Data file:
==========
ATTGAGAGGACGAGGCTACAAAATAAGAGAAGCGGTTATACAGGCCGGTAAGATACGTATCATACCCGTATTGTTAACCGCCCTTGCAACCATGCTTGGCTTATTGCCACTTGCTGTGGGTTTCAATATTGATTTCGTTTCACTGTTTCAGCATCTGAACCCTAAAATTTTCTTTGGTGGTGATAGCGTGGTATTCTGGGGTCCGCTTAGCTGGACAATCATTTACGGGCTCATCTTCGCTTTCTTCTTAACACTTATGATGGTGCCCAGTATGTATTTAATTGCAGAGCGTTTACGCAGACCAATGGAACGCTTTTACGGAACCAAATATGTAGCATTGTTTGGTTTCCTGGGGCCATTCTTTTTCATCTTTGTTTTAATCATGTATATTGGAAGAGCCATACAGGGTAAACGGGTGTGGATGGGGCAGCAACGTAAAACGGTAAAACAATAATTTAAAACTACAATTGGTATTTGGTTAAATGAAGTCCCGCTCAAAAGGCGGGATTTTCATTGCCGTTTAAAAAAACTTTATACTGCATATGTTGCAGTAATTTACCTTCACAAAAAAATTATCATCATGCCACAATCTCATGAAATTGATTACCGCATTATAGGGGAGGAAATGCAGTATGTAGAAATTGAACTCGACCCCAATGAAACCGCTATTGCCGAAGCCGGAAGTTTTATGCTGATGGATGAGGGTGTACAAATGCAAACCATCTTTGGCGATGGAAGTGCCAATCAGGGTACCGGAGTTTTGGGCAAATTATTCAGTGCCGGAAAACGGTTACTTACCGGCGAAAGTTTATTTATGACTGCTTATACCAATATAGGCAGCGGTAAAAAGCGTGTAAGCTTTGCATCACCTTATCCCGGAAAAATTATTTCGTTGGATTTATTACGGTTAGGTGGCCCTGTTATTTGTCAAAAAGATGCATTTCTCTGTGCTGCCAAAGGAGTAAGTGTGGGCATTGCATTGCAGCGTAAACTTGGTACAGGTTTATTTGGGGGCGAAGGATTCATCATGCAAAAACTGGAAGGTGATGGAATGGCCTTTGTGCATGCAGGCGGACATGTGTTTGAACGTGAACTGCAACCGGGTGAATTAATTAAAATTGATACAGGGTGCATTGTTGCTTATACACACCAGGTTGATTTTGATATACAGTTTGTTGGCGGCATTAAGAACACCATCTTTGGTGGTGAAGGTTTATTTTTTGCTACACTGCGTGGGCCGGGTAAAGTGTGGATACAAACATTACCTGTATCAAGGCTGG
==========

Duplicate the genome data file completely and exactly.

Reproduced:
ATTGAGAGGACGAGGCTACAAAATAAGAGAAGCGGTTATACAGGCCGGTAAGATACGTATCATACCCGTATTGTTAACCGCCCTTGCAACCATGCTTGGCTTATTGCCACTTGCTGTGGGTTTCAATATTGATTTCGTTTCACTGTTTCAGCATCTGAACCCTAAAATTTTCTTTGGTGGTGATAGCGTGGTATTCTGGGGTCCGCTTAGCTGGACAATCATTTACGGGCTCATCTTCGCTTTCTTCTTAACACTTATGATGGTGCCCAGTATGTATTTAATTGCAGAGCGTTTACGCAGACCAATGGAACGCTTTTACGGAACCAAATATGTAGCATTGTTTGGTTTCCTGGGGCCATTCTTTTTCATCTTTGTTTTAATCATGTATATTGGAAGAGCCATACAGGGTAAACGGGTGTGGATGGGGCAGCAACGTAAAACGGTAAAACAATAATTTAAAACTACAATTGGTATTTGGTTAAATGAAGTCCCGCTCAAAAGGCGGGATTTTCATTGCCGTTTAAAAAAACTTTATACTGCATATGTTGCAGTAATTTACCTTCACAAAAAAATTATCATCATGCCACAATCTCATGAAATTGATTACCGCATTATAGGGGAGGAAATGCAGTATGTAGAAATTGAACTCGACCCCAATGAAACCGCTATTGCCGAAGCCGGAAGTTTTATGCTGATGGATGAGGGTGTACAAATGCAAACCATCTTTGGCGATGGAAGTGCCAATCAGGGTACCGGAGTTTTGGGCAAATTATTCAGTGCCGGAAAACGGTTACTTACCGGCGAAAGTTTATTTATGACTGCTTATACCAATATAGGCAGCGGTAAAAAGCGTGTAAGCTTTGCATCACCTTATCCCGGAAAAATTATTTCGTTGGATTTATTACGGTTAGGTGGCCCTGTTATTTGTCAAAAAGATGCATTTCTCTGTGCTGCCAAAGGAGTAAGTGTGGGCATTGCATTGCAGCGTAAACTTGGTACAGGTTTATTTGGGGGCGAAGGATTCATCATGCAAAAACTGGAAGGTGATGGAATGGCCTTTGTGCATGCAGGCGGACATGTGTTTGAACGTGAACTGCAACCGGGTGAATTAATTAAAATTGATACAGGGTGCATTGTTGCTTATACACACCAGGTTGATTTTGATATACAGTTTGTTGGCGGCATTAAGAACACCATCTTTGGTGGTGAAGGTTTATTTTTTGCTACACTGCGTGGGCCGGGTAAAGTGTGGATACAAACATTACCTGTATCAAGGCTGG